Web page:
Invisible tax revealed by calculator
By Marina Faleiros, Cley Scholz, The State of S. Paulo - 03/12/2004
As part of a campaign to raise awareness among the Brazilian population about the excess of taxes in the country, the Associação Comercial de São Paulo (ACSP) and the Brazilian Institute of Tax Planning (IBPT) have just launched the tax calculator. Through it, anyone who accesses the website www. contribintecidadao.com.br can calculate the tax you pay on your salary, consumption and wealth (see box). The reality is unknown, but it can be frightening: fees can swallow, for example, up to 44% of a salary of R $ 4 thousand.
According to a survey conducted by the Ipsos research institute with 800 people, 89% of respondents had no idea what taxes they paid. The same study, however, pointed out that 90% of people were interested in knowing these taxes and were willing to sign a manifest asking for the disclosure, on the packaging or at the places of sale, of the rates embedded in each product.
"This year, Brazilians will pay more than R $ 650 billion in taxes", says IBPT president, Gilberto Luiz do Amaral.
According to him, the value is exaggerated, especially when considering the fact that the roads are terrible, the public health service is chaos and people cannot count on an efficient security service.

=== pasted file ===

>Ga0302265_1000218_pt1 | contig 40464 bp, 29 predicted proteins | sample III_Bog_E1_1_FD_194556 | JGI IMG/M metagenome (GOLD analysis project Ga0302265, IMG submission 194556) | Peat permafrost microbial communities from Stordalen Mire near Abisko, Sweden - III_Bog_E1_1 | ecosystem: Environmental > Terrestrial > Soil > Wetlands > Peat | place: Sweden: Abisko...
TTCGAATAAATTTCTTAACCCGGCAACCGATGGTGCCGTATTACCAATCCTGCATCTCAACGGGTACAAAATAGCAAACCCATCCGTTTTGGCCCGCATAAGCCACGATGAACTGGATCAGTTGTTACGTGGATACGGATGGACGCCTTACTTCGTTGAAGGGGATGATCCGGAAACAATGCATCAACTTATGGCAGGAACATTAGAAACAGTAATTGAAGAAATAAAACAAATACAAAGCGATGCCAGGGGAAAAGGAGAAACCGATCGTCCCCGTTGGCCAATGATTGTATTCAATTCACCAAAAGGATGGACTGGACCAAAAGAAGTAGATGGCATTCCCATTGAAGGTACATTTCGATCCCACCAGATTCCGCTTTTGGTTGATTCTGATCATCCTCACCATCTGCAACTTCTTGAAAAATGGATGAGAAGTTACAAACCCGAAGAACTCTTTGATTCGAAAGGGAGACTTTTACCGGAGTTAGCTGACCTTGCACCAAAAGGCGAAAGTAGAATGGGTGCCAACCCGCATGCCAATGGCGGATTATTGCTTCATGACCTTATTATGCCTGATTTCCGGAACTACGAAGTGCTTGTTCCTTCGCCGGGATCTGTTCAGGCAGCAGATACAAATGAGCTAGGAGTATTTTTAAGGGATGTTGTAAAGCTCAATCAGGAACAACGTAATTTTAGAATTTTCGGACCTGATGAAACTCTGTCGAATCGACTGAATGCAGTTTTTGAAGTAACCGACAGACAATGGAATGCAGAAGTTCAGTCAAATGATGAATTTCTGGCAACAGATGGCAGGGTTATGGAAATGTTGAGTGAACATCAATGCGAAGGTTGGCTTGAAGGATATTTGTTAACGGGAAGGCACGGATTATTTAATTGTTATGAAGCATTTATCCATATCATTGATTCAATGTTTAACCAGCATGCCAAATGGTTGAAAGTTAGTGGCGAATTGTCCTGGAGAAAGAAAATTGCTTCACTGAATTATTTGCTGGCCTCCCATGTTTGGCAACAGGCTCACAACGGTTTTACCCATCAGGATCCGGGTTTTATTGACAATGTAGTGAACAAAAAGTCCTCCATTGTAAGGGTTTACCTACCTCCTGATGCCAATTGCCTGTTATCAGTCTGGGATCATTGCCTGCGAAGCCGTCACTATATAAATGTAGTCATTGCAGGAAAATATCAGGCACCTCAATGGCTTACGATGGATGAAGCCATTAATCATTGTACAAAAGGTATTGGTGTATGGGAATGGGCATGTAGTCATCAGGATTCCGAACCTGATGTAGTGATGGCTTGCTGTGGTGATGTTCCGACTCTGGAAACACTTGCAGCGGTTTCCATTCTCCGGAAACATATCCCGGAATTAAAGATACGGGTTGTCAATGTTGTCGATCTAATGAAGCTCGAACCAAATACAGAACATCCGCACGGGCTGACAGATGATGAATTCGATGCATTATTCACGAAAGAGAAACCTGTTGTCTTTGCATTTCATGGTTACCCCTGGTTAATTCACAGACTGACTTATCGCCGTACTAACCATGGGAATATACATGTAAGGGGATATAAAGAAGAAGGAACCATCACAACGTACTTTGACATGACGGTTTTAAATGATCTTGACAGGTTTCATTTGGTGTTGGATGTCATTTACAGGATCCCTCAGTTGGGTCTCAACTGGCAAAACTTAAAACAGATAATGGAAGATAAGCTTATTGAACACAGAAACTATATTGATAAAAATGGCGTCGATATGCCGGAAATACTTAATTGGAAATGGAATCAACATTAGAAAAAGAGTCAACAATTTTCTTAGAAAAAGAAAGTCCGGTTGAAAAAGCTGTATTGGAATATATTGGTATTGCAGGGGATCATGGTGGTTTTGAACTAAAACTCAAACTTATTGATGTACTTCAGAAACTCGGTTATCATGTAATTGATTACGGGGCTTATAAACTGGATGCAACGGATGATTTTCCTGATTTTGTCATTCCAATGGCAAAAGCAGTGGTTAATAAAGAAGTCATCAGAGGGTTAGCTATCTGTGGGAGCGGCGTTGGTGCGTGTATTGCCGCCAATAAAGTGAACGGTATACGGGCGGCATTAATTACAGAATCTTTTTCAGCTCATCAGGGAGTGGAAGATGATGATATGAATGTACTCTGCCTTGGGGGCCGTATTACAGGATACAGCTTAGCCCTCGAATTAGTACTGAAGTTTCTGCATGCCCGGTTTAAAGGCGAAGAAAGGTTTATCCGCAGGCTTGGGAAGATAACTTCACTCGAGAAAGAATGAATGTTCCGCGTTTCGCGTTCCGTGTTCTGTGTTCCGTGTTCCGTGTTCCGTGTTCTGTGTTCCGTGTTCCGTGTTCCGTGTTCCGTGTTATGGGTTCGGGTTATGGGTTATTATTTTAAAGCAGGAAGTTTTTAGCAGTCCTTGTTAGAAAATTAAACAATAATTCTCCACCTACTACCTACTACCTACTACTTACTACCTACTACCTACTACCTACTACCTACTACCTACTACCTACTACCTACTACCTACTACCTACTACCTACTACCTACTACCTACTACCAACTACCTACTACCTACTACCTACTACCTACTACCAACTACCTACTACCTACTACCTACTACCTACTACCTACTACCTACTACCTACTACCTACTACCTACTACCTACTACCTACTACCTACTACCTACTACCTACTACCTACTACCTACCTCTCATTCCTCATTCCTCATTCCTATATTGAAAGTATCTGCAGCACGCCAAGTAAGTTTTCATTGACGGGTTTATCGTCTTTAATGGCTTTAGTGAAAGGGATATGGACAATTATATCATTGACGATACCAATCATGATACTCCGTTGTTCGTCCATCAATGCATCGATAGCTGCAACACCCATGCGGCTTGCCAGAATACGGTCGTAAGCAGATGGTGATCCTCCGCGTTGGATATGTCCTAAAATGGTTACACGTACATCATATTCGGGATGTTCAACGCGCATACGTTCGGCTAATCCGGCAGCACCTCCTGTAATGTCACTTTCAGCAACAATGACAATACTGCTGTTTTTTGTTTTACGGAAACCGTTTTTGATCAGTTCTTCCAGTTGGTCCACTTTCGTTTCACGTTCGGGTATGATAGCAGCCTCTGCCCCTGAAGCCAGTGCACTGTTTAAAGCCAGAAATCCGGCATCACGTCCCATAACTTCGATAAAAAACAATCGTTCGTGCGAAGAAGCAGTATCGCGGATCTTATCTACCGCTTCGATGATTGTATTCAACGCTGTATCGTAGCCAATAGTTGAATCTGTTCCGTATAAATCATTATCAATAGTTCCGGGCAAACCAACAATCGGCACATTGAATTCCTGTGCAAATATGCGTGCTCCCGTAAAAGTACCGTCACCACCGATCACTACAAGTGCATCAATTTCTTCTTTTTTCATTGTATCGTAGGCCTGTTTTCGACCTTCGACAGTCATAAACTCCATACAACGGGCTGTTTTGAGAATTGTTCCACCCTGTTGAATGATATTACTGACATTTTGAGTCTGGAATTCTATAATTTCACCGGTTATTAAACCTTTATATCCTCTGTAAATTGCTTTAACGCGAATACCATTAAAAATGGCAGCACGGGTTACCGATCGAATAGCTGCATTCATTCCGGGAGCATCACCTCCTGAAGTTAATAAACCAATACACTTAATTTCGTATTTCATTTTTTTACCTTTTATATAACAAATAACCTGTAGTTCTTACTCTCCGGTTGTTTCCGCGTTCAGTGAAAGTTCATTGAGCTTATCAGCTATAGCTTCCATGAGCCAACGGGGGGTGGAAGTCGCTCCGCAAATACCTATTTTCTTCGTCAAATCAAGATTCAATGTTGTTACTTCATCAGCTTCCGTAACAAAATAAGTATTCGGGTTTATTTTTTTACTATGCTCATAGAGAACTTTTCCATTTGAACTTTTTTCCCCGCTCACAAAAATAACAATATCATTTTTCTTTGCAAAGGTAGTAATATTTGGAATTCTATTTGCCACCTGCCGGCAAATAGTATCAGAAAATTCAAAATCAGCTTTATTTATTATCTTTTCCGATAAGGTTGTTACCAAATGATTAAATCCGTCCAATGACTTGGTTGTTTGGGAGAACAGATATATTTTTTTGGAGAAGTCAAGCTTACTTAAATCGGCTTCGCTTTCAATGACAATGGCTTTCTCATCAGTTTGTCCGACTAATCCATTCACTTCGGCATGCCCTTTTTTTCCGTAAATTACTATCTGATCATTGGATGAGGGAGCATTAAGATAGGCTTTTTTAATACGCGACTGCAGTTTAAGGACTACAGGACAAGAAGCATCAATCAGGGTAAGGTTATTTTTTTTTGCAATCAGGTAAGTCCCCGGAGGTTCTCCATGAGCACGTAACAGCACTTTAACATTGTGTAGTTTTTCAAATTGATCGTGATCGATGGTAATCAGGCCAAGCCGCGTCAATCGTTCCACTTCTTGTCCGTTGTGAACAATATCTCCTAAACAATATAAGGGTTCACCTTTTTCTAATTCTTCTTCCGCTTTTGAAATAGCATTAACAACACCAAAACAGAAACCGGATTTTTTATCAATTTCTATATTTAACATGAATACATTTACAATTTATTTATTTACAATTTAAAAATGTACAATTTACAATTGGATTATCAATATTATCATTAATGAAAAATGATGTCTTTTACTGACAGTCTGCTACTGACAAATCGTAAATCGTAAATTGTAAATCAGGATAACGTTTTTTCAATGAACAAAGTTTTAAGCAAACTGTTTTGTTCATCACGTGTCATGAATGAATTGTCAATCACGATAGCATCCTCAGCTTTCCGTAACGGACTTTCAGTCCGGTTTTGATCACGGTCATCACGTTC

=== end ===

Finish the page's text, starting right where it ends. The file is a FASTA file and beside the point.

Guilherme Afif Domingos, president of ACSP, has the same opinion: “In Brazil, we have to pay everything again, because there is no return for society through public services”. For him, this happens due to lack of demand from the population, as many are under the illusion that, for example, education is free and, therefore, they cannot complain.
“Society, on purpose, was kept ignorant of these facts so that there would be a public discourse in which the government said it served the people. With the calculator, we show that it is the society that serves the government ”.
But the awareness process is long. Therefore, the ACSP campaign continues, and next year, it should promote more actions not only with the debate in the media, but also in schools and universities. A list of more than 8 thousand products and their respective tax charges will also be available on the website, starting in March.
"This will help retail chains to put paragraph 5 of Article 150 of the Federal Constitution into practice, which provides that every citizen has the right to know how much tax they pay for each product," adds Domingos. In fact, the paragraph, written by Domingos himself in 1988, has not yet been regulated, and for this reason it is not applied.
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